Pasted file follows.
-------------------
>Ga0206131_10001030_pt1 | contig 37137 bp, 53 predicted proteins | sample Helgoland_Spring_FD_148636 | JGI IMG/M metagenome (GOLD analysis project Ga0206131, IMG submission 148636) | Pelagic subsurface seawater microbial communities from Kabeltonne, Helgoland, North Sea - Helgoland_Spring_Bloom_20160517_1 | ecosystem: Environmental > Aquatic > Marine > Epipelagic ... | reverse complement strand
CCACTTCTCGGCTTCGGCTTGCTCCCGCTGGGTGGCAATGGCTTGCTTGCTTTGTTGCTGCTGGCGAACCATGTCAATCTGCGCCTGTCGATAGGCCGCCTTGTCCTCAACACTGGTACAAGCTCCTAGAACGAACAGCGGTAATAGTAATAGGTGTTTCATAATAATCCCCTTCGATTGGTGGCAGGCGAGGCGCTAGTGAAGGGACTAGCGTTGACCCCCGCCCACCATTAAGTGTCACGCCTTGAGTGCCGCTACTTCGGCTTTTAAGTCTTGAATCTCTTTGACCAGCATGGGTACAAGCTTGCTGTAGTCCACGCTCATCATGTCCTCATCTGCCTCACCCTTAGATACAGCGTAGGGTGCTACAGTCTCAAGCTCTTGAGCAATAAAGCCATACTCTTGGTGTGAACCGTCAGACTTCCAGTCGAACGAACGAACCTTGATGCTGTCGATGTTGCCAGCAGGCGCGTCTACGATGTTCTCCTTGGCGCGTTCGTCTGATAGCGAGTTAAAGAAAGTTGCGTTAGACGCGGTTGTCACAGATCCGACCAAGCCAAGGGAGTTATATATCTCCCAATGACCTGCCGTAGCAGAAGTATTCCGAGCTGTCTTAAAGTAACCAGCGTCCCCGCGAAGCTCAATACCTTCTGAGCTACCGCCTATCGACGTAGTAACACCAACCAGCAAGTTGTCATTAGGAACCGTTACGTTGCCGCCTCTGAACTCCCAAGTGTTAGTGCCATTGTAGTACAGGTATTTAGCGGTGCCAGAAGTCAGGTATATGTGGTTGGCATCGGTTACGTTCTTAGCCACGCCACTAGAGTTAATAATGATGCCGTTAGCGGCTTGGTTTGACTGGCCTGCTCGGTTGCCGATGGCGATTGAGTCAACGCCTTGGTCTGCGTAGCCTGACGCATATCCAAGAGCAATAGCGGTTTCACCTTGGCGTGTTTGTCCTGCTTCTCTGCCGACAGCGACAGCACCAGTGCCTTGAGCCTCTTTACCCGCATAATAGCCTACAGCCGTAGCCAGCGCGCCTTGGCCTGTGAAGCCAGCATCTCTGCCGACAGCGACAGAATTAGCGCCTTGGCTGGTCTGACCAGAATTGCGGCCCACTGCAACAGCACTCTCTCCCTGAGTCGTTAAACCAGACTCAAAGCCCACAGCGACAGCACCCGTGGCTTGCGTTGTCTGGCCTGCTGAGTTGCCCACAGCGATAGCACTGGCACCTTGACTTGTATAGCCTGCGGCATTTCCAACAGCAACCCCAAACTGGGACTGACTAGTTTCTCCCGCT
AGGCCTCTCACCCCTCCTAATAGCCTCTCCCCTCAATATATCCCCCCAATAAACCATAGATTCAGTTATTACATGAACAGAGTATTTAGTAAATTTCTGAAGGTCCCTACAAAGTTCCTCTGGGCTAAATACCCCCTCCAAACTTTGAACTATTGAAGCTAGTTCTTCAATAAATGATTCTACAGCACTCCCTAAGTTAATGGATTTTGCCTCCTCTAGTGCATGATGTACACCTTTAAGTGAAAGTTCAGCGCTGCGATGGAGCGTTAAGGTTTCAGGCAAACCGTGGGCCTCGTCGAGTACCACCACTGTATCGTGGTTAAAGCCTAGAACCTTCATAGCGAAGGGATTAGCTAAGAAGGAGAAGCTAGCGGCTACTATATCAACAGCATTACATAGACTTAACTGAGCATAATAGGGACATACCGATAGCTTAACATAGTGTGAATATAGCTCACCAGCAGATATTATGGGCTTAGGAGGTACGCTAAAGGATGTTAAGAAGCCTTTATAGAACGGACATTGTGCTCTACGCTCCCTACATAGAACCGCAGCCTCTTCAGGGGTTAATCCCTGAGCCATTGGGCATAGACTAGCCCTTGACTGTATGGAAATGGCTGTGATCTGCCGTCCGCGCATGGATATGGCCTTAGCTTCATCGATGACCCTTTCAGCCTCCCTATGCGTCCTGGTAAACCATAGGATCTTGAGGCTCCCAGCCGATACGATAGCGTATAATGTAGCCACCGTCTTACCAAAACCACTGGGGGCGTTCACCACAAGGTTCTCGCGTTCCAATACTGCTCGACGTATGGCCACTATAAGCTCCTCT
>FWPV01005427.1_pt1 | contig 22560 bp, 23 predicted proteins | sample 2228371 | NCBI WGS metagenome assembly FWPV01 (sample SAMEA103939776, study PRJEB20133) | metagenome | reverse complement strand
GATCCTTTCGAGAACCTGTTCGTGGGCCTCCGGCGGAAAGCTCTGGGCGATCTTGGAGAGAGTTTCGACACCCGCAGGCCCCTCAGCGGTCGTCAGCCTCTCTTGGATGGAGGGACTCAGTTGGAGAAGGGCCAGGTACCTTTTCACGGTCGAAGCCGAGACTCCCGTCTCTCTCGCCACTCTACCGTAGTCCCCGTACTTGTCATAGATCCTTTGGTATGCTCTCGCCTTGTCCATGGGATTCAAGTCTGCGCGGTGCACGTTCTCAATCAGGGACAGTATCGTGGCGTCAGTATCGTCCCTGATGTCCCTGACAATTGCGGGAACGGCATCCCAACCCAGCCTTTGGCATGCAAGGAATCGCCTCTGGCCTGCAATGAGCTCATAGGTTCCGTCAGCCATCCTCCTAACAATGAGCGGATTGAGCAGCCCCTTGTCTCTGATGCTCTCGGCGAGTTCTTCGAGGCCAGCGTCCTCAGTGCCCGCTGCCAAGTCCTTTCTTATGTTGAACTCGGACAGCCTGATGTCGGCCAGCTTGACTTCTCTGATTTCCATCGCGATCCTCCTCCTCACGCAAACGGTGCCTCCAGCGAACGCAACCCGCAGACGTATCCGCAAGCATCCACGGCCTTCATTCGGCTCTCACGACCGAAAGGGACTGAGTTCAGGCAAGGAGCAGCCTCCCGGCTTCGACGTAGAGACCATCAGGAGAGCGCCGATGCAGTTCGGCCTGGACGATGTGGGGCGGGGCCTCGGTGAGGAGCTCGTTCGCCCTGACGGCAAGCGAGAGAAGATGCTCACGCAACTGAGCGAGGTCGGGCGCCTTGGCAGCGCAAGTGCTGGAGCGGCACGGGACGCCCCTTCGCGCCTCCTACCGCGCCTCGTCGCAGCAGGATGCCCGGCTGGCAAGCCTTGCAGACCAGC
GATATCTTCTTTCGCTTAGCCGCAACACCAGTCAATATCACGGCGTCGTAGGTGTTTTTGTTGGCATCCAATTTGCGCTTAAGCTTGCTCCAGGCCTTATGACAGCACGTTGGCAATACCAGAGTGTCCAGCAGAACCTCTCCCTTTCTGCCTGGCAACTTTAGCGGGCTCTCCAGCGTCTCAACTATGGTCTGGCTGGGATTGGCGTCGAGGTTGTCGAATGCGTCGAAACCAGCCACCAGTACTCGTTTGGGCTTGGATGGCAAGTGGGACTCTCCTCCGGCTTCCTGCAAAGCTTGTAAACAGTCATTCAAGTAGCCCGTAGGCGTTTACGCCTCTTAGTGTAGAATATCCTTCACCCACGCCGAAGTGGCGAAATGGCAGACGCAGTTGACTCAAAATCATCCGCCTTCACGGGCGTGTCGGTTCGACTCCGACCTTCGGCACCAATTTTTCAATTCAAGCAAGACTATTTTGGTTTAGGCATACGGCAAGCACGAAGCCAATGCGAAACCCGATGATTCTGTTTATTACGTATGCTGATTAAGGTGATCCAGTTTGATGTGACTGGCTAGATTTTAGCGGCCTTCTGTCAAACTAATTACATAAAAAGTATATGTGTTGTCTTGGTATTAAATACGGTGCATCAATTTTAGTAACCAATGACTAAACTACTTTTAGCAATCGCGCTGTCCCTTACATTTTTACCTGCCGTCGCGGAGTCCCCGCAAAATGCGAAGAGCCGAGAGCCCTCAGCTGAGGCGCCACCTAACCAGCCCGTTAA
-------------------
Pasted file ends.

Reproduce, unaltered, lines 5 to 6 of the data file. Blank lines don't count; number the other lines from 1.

GATCCTTTCGAGAACCTGTTCGTGGGCCTCCGGCGGAAAGCTCTGGGCGATCTTGGAGAGAGTTTCGACACCCGCAGGCCCCTCAGCGGTCGTCAGCCTCTCTTGGATGGAGGGACTCAGTTGGAGAAGGGCCAGGTACCTTTTCACGGTCGAAGCCGAGACTCCCGTCTCTCTCGCCACTCTACCGTAGTCCCCGTACTTGTCATAGATCCTTTGGTATGCTCTCGCCTTGTCCATGGGATTCAAGTCTGCGCGGTGCACGTTCTCAATCAGGGACAGTATCGTGGCGTCAGTATCGTCCCTGATGTCCCTGACAATTGCGGGAACGGCATCCCAACCCAGCCTTTGGCATGCAAGGAATCGCCTCTGGCCTGCAATGAGCTCATAGGTTCCGTCAGCCATCCTCCTAACAATGAGCGGATTGAGCAGCCCCTTGTCTCTGATGCTCTCGGCGAGTTCTTCGAGGCCAGCGTCCTCAGTGCCCGCTGCCAAGTCCTTTCTTATGTTGAACTCGGACAGCCTGATGTCGGCCAGCTTGACTTCTCTGATTTCCATCGCGATCCTCCTCCTCACGCAAACGGTGCCTCCAGCGAACGCAACCCGCAGACGTATCCGCAAGCATCCACGGCCTTCATTCGGCTCTCACGACCGAAAGGGACTGAGTTCAGGCAAGGAGCAGCCTCCCGGCTTCGACGTAGAGACCATCAGGAGAGCGCCGATGCAGTTCGGCCTGGACGATGTGGGGCGGGGCCTCGGTGAGGAGCTCGTTCGCCCTGACGGCAAGCGAGAGAAGATGCTCACGCAACTGAGCGAGGTCGGGCGCCTTGGCAGCGCAAGTGCTGGAGCGGCACGGGACGCCCCTTCGCGCCTCCTACCGCGCCTCGTCGCAGCAGGATGCCCGGCTGGCAAGCCTTGCAGACCAGC
GATATCTTCTTTCGCTTAGCCGCAACACCAGTCAATATCACGGCGTCGTAGGTGTTTTTGTTGGCATCCAATTTGCGCTTAAGCTTGCTCCAGGCCTTATGACAGCACGTTGGCAATACCAGAGTGTCCAGCAGAACCTCTCCCTTTCTGCCTGGCAACTTTAGCGGGCTCTCCAGCGTCTCAACTATGGTCTGGCTGGGATTGGCGTCGAGGTTGTCGAATGCGTCGAAACCAGCCACCAGTACTCGTTTGGGCTTGGATGGCAAGTGGGACTCTCCTCCGGCTTCCTGCAAAGCTTGTAAACAGTCATTCAAGTAGCCCGTAGGCGTTTACGCCTCTTAGTGTAGAATATCCTTCACCCACGCCGAAGTGGCGAAATGGCAGACGCAGTTGACTCAAAATCATCCGCCTTCACGGGCGTGTCGGTTCGACTCCGACCTTCGGCACCAATTTTTCAATTCAAGCAAGACTATTTTGGTTTAGGCATACGGCAAGCACGAAGCCAATGCGAAACCCGATGATTCTGTTTATTACGTATGCTGATTAAGGTGATCCAGTTTGATGTGACTGGCTAGATTTTAGCGGCCTTCTGTCAAACTAATTACATAAAAAGTATATGTGTTGTCTTGGTATTAAATACGGTGCATCAATTTTAGTAACCAATGACTAAACTACTTTTAGCAATCGCGCTGTCCCTTACATTTTTACCTGCCGTCGCGGAGTCCCCGCAAAATGCGAAGAGCCGAGAGCCCTCAGCTGAGGCGCCACCTAACCAGCCCGTTAA